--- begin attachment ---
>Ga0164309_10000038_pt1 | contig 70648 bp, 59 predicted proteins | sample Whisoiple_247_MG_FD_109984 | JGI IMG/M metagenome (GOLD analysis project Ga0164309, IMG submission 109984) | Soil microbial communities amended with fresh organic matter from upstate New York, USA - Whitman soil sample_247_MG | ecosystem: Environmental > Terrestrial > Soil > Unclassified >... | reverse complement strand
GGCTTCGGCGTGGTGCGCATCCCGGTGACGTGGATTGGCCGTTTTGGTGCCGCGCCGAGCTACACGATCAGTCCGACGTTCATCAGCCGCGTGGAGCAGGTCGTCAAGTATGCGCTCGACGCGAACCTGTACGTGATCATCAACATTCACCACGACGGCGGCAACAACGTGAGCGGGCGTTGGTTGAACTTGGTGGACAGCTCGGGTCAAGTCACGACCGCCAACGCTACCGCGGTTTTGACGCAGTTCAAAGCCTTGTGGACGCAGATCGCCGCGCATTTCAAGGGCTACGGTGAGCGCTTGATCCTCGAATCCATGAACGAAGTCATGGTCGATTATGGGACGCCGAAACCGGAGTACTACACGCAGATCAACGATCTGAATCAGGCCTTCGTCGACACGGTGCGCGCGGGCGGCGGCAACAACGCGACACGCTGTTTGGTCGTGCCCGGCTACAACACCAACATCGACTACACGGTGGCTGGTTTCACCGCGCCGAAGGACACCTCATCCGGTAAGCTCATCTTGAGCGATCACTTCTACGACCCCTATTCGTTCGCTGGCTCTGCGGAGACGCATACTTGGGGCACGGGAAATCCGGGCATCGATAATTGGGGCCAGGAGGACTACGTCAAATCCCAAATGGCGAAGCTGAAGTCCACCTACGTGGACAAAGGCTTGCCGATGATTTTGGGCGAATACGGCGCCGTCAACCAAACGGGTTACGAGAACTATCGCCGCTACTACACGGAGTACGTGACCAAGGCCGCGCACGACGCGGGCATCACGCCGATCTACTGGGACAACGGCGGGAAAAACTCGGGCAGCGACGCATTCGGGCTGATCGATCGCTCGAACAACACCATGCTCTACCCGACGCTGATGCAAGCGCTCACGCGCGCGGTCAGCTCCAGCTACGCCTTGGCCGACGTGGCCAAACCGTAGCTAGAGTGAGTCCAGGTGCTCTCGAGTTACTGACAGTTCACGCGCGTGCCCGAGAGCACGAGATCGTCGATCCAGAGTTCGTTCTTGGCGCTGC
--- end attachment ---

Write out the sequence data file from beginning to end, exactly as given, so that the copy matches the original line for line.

>Ga0164309_10000038_pt1 | contig 70648 bp, 59 predicted proteins | sample Whisoiple_247_MG_FD_109984 | JGI IMG/M metagenome (GOLD analysis project Ga0164309, IMG submission 109984) | Soil microbial communities amended with fresh organic matter from upstate New York, USA - Whitman soil sample_247_MG | ecosystem: Environmental > Terrestrial > Soil > Unclassified >... | reverse complement strand
GGCTTCGGCGTGGTGCGCATCCCGGTGACGTGGATTGGCCGTTTTGGTGCCGCGCCGAGCTACACGATCAGTCCGACGTTCATCAGCCGCGTGGAGCAGGTCGTCAAGTATGCGCTCGACGCGAACCTGTACGTGATCATCAACATTCACCACGACGGCGGCAACAACGTGAGCGGGCGTTGGTTGAACTTGGTGGACAGCTCGGGTCAAGTCACGACCGCCAACGCTACCGCGGTTTTGACGCAGTTCAAAGCCTTGTGGACGCAGATCGCCGCGCATTTCAAGGGCTACGGTGAGCGCTTGATCCTCGAATCCATGAACGAAGTCATGGTCGATTATGGGACGCCGAAACCGGAGTACTACACGCAGATCAACGATCTGAATCAGGCCTTCGTCGACACGGTGCGCGCGGGCGGCGGCAACAACGCGACACGCTGTTTGGTCGTGCCCGGCTACAACACCAACATCGACTACACGGTGGCTGGTTTCACCGCGCCGAAGGACACCTCATCCGGTAAGCTCATCTTGAGCGATCACTTCTACGACCCCTATTCGTTCGCTGGCTCTGCGGAGACGCATACTTGGGGCACGGGAAATCCGGGCATCGATAATTGGGGCCAGGAGGACTACGTCAAATCCCAAATGGCGAAGCTGAAGTCCACCTACGTGGACAAAGGCTTGCCGATGATTTTGGGCGAATACGGCGCCGTCAACCAAACGGGTTACGAGAACTATCGCCGCTACTACACGGAGTACGTGACCAAGGCCGCGCACGACGCGGGCATCACGCCGATCTACTGGGACAACGGCGGGAAAAACTCGGGCAGCGACGCATTCGGGCTGATCGATCGCTCGAACAACACCATGCTCTACCCGACGCTGATGCAAGCGCTCACGCGCGCGGTCAGCTCCAGCTACGCCTTGGCCGACGTGGCCAAACCGTAGCTAGAGTGAGTCCAGGTGCTCTCGAGTTACTGACAGTTCACGCGCGTGCCCGAGAGCACGAGATCGTCGATCCAGAGTTCGTTCTTGGCGCTGC